Yeah, I don’t know, it’s dubious

‎In Australia, Dexys Midnight Runners are remembered, but as a one hit wonder. “Come on Eileen” was huge, top of the charts for six or eight weeks in 1982. But they never had another hit here: not one. Which is odd, because in the UK they were big, and for years. They had seven singles which reached the top 40. They had three top-ten LPs.

I was an avid listener to pop radio back then. If I had heard anything else by Dexys, I am sure I would remember it. This is probably just a reflection of what I wished I could call “the appalling timidity of commercial radio in the 1980s”, except that things have actually got worse. Tune in to FM radio and you will still hear “Come on Eileen”, and other hits from 30-odd years ago, and absolutely nothing that you have not heard (and heard often) before.0317

Why? Radio is terrified of losing listeners. “Don’t play anything which might make people change stations,” is the philosophy. So: nothing new. Nothing old, either, unless everyone already knows it. No jazz. No classical. No country. No folk. No nothing. Strangely enough, this dismal approach is causing commercial radio to slowly die.

Community radio (a bit like college radio in the States) gives the lie to the “don’t lose listeners” approach. Community stations are run on volunteer labour and the whiff of an oily rag, much of the oil coming in the form of voluntary subscriptions paid by listeners. People pay eighty or one hundred dollars a year, and sometimes much more, to support community radio. I do this for PBS 106.7 FM, which is perhaps the weirdest and most wonderful radio station on the planet. If you don’t believe me, check it out.

The thing is, community stations are not allowed to have advertising. Their audiences are easily large enough to support a (modestly) profitable commercial operation. But to build that audience would require commercial radio to play interesting, different, engaging music, to challenge people and take them outside their comfort zone.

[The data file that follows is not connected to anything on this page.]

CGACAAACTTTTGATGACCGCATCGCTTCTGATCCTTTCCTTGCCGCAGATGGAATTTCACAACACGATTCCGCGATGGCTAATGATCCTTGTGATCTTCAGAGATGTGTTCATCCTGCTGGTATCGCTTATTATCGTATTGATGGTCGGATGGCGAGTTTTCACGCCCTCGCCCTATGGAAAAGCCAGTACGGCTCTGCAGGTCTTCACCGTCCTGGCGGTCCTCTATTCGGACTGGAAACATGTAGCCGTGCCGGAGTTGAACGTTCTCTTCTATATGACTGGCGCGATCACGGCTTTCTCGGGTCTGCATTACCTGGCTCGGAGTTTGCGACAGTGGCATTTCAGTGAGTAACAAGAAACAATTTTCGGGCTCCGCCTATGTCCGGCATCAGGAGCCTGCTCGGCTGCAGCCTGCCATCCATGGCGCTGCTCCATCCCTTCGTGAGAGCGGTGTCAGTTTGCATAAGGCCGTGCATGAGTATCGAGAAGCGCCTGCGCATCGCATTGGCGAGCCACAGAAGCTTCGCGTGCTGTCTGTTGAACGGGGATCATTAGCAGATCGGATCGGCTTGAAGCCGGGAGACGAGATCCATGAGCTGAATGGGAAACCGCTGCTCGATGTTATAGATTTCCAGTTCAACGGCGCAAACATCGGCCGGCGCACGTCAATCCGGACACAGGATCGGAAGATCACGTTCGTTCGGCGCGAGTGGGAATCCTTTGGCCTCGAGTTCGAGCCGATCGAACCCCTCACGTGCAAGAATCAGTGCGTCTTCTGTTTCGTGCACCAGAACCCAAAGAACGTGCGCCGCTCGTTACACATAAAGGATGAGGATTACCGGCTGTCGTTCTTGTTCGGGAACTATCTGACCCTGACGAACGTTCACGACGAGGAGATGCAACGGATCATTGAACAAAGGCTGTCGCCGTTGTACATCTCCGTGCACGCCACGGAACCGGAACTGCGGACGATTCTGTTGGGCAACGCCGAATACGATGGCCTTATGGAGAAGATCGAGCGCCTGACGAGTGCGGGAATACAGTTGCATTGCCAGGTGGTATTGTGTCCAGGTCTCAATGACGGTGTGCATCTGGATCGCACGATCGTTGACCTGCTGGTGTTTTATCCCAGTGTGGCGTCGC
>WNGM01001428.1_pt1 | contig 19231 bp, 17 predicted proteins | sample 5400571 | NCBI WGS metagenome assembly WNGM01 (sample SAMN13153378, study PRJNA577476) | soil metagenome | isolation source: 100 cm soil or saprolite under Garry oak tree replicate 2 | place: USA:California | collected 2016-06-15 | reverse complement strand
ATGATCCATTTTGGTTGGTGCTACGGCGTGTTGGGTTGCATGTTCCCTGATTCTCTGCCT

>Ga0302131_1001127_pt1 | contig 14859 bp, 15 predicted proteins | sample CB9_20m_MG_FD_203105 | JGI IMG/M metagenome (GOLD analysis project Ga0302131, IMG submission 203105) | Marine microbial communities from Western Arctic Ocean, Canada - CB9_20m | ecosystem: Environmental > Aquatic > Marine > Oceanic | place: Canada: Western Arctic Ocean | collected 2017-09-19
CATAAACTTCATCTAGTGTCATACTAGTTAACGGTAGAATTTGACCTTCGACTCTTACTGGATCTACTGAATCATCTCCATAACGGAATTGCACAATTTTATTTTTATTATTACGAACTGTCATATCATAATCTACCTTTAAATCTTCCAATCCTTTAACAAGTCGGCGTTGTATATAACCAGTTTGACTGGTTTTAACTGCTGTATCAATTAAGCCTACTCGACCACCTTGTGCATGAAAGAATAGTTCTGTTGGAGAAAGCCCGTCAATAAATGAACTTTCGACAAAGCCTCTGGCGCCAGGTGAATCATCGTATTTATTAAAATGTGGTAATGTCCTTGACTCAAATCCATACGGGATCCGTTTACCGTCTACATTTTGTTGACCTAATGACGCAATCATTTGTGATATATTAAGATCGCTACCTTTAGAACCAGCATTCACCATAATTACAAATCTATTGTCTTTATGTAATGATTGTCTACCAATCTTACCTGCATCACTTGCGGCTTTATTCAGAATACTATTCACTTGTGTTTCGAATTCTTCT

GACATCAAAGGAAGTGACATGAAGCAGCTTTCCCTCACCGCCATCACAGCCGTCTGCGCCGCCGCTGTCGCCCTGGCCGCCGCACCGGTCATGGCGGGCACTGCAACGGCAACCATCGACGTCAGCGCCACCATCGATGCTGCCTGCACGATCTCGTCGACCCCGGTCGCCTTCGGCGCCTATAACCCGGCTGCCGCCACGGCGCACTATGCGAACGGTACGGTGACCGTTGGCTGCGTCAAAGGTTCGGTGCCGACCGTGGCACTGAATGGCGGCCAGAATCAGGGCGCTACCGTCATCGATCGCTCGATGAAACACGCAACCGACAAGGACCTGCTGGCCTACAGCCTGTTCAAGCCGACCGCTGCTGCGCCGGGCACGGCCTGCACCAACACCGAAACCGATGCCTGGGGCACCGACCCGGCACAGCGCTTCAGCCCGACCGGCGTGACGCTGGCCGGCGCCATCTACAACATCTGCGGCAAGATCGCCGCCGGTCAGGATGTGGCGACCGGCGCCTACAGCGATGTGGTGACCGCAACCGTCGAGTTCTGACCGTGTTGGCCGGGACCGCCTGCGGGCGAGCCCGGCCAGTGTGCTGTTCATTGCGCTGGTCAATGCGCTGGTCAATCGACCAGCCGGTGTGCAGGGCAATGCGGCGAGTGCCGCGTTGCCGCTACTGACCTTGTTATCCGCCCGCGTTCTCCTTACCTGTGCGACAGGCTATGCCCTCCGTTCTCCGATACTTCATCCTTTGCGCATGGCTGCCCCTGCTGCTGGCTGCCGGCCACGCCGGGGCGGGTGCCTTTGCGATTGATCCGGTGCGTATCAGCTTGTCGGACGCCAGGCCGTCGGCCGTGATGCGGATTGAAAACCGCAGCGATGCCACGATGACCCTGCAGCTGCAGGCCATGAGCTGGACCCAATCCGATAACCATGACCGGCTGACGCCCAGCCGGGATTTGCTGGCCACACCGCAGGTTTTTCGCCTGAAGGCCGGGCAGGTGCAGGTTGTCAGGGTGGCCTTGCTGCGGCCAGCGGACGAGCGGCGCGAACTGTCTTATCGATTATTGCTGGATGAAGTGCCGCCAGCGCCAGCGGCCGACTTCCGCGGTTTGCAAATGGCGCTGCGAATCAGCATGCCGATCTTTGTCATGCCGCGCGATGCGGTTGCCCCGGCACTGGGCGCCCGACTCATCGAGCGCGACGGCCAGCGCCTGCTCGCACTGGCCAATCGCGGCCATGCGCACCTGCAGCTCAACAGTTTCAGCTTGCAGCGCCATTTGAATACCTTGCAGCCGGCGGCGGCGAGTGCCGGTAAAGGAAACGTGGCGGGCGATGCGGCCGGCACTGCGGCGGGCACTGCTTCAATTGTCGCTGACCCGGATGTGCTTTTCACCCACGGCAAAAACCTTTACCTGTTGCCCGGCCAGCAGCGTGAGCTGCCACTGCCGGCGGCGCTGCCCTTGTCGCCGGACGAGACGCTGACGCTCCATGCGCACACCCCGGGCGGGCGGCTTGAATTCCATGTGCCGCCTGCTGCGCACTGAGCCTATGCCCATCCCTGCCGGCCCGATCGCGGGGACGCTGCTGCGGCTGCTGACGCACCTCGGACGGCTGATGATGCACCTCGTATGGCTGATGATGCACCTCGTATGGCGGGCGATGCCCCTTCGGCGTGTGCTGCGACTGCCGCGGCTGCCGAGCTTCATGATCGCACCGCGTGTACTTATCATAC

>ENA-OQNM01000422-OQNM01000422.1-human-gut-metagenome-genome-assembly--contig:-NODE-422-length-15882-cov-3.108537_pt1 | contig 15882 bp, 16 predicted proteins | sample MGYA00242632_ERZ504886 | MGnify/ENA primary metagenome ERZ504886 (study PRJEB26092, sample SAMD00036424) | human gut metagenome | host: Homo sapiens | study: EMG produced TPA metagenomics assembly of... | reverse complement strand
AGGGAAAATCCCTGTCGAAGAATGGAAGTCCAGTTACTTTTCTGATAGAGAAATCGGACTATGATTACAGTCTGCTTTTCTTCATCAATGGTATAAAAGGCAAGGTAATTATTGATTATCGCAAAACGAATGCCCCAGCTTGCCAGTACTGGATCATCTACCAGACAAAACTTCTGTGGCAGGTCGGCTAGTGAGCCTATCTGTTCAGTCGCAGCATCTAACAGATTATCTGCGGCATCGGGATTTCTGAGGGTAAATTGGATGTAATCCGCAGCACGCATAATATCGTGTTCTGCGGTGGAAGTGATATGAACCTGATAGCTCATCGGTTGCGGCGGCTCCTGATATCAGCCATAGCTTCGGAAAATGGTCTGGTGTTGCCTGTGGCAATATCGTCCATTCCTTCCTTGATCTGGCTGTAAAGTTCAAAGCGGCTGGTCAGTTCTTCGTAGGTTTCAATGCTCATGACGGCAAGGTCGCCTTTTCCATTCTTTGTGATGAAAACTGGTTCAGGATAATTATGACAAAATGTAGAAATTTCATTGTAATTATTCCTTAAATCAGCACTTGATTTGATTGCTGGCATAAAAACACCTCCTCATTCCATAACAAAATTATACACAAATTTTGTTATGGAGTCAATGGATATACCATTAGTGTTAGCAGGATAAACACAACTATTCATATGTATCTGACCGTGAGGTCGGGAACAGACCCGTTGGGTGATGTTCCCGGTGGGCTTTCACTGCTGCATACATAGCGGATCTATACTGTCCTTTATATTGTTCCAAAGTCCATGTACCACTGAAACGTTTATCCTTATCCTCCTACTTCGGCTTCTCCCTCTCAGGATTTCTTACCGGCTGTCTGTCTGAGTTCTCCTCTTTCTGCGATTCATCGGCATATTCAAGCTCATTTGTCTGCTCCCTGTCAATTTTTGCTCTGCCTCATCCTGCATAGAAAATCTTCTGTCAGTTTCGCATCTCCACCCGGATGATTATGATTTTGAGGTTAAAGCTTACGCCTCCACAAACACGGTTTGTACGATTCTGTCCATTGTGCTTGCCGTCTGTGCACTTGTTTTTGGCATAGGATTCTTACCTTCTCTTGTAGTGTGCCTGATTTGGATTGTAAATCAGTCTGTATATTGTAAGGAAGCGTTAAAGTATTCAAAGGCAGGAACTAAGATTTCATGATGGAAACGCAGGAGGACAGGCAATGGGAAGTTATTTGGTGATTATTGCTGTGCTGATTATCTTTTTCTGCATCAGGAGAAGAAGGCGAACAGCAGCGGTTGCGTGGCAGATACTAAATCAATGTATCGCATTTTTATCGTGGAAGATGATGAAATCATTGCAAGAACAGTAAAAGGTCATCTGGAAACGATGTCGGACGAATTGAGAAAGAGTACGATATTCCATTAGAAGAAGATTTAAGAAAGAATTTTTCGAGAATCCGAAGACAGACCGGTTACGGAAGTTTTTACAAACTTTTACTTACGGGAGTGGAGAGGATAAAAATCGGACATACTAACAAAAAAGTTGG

Maybe, just once in the hour, you could try something different. Flip the single, and see what the B-side to “Come on Eileen” might be.

Commercial radio. As a muted voice-over in this joyful, solos-all-round, soul-tinged instrumental declares: “Yeah, I don’t know, it’s dubious”.

  • Artist: ‎Dexys Midnight Runners & The Emerald Express
  • Single Title: Come On Eileen
  • Track: Side B “Dubious”
  • Format: 7”, 45 rpm
  • Label: Mercury
  • Manufactured in: Australia
  • Catalogue number: 6059 551
  • Year: 1982

Many of the records featured on this blog, and hundreds of others, are for sale via Discogs

Poor old Johnny Ray

Poor old Johnny Ray …

This was a first line of “Come On Eileen”, which was a huge hit in the early 1980s for a UK band, Dexy’s Midnight Runners. I loved the song, but I was a teenager and had no idea who Johnny Ray was, so asked my Dad.

“Hmmph. He was a pop star. He was the first of the Screamers,” he said.

Ray 1956 aPuzzled, I asked what he meant. It emerged that it wasn’t Johnny Ray who screamed, but his young female fans. You know the hysterical screaming which made the Beatles pretty much inaudible when they played live? Apparently this meme started with Johnny Ray.

My Dad was a conservative soul. He loved music, but he believed it had reached perfection in the works of J.S. Bach, and been going downhill ever since, with the possible exception of Gilbert and Sullivan. So, he was never going to approve of Dexy’s Midnight Runners, or indeed Johnny Ray.

He had a point about the screaming, mind.

That was all I knew about Johnny Ray until I bought this 10” 78rpm disc. It is one of the “G.S.” collection, and came out in 1956. This was right at the end of shellac as a popular medium, and shows that “G.S.”, though fond of jazz and swing, liked the emerging pop of the fifties as well.Ray AM

The record stands as a monument of this transition. A jazz classic, Fats Waller’s “Ain’t Misbehavin’”, is given a doo-wop treatment by a rising rock star. The B-side is altogether different: in “Walk Along with Kings”, Ray shows himself a strong singer of a straight gospel which even my Dad could not disapprove of.

But I would wager this record against a mint condition copy of the first release of “Love Me Do” that it was “Ain’t Misbehavin’” that G.S. bought it for.

  • Artist: Johnny Ray
  • Title: Ain’t Misbehavin’
  • Track: Side A “Ain’t Misbehavin’”
  • Format: 10” shellac disc, 78rpm
  • Label: Coronet KP-032
  • Manufactured in: Australia
  • Year: 1952